The significant negative correlation obtained between sensory integration dysfunction and communication skills [Table 9] implies a relationship between sensory dysfunction and communication difficulties; the more the sensory dysfunction, the worse the communication difficulties are expected to be. This might be due to the attention problems and regulatory disorders that usually occur secondary to sensory integration dysfunction, hindering typical communication development in children with autism; communication development requires considerable attention from the child’s side and the ability to attend to a task depends on the ability to screen out or inhibit unnecessary information, background noise, or visual distracters. Children with sensory integration dysfunction face huge difficulties with responding to or registering sensory information without this screening ability and are considered to be easily distractible, hyperactive, or uninhibited. These children constantly seek orienting sensory input that others ignore. Furthermore, children with sensory integration disorders often have regulatory disorders. This can be manifested in the form of difficulty establishing appropriate sleep and eating patterns or over-reaction to ordinary environmental stimuli. Insufficient sleep along with easy distractibility can, in turn, aid in reducing the benefit a child with autism can receive from the surrounding environment.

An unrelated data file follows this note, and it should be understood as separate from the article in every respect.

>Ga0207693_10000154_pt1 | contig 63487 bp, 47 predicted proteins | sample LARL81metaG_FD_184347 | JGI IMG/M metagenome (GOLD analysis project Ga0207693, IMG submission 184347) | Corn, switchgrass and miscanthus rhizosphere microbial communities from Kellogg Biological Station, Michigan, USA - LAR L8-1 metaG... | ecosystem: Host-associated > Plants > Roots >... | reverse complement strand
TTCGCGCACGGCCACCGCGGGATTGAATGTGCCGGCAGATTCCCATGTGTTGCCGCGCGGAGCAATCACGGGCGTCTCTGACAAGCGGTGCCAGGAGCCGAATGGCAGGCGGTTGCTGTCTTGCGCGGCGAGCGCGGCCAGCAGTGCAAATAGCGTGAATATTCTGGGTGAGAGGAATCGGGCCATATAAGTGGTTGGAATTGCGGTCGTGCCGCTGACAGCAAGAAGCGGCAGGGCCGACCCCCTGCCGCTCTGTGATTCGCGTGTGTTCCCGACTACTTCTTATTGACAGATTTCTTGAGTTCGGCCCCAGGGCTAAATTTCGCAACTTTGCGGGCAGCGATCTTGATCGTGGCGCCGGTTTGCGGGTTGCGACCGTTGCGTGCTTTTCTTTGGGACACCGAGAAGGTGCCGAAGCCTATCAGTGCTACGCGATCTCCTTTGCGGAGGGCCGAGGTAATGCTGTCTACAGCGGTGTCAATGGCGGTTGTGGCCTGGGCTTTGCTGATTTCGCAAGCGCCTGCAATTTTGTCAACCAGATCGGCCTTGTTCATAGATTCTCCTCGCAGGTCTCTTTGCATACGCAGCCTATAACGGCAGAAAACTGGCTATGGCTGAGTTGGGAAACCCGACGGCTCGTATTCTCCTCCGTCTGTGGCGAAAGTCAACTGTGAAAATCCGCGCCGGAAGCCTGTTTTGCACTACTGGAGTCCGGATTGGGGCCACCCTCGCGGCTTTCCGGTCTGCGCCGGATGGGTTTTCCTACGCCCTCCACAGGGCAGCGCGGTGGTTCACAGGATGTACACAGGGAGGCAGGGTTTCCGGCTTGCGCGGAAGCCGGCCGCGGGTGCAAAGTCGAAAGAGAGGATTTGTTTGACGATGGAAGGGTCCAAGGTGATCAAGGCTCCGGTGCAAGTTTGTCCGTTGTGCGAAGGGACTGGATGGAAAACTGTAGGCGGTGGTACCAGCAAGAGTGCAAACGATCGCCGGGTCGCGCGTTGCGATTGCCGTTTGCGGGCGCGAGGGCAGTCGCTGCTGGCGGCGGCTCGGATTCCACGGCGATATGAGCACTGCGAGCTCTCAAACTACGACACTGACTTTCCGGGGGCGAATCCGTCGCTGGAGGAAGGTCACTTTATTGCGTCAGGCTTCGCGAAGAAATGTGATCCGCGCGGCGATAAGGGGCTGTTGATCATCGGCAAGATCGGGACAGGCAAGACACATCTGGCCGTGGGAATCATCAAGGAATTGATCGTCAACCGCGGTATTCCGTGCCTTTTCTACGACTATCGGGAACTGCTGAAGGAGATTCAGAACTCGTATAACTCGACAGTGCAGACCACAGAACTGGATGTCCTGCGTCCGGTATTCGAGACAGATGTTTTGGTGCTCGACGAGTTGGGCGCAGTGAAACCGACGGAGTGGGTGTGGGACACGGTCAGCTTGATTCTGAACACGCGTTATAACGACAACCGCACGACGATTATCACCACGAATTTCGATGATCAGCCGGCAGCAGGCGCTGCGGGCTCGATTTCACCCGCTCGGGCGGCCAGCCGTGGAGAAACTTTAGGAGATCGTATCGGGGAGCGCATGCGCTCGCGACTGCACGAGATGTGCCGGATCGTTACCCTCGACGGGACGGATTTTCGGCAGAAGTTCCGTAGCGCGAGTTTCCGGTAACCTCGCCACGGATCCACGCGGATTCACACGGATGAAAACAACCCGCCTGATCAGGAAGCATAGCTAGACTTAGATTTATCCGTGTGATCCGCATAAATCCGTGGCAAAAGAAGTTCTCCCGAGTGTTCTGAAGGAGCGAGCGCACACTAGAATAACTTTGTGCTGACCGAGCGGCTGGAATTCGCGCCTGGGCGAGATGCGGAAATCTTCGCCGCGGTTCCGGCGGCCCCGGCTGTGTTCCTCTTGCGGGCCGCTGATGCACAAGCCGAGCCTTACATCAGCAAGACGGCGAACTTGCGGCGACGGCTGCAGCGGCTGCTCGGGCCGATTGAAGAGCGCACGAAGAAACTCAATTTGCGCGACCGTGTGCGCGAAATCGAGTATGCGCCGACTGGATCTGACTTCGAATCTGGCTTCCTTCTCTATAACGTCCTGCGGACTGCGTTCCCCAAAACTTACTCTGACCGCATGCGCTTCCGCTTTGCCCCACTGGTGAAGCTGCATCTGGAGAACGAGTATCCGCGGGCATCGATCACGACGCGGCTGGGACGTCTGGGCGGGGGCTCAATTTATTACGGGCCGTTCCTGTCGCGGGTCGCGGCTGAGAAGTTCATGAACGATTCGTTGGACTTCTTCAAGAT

Sensory integration occurs in the nervous system and is generally believed to take place in the midbrain and brainstem levels. It requires complex interactions between coordination, attention, arousal system, autonomic functions, emotions, memory, as well as cognition 26. This might partially explain the significant positive correlation that was found between the auditory sensory dysfunction score and each of ABR wave V and ABR waves III−V [Table 7].

A significant negative correlation was found between IQ and sensory integration dysfunction [Table 9]. This implies that the lower the IQ, the more the features of sensory integration dysfunction, a fact that should be taken into consideration while establishing a differential diagnosis between mental deficiency and autism as some of the children with a low IQ may exhibit some of the sensory features commonly encountered in children with autism.

However, a positive correlation was found between sensory integration dysfunction scores and CARS scores [Table 9], that is, the greater the severity of autism, the more frequent the sensory integration dysfunction features. Similar findings were obtained in previous studies that revealed a significant correlation between sensory integration disorders and autistic features 24,27.

These findings suggest that the more severe the autistic features, the more the sensory integration dysfunctions. Children with sensory integration dysfunctions are often blamed for their misbehavior. Improving sensory processing in these children can help in improving their social interactions, which would, in turn, help in further developing their sociocommunication skills.

Some auditory processing difficulties have been reported in children with autism. Processing of auditory information at the cortical level was found to be affected in children with autism. However, abnormalities found at the subcortical level were reported to be inconsistent 28.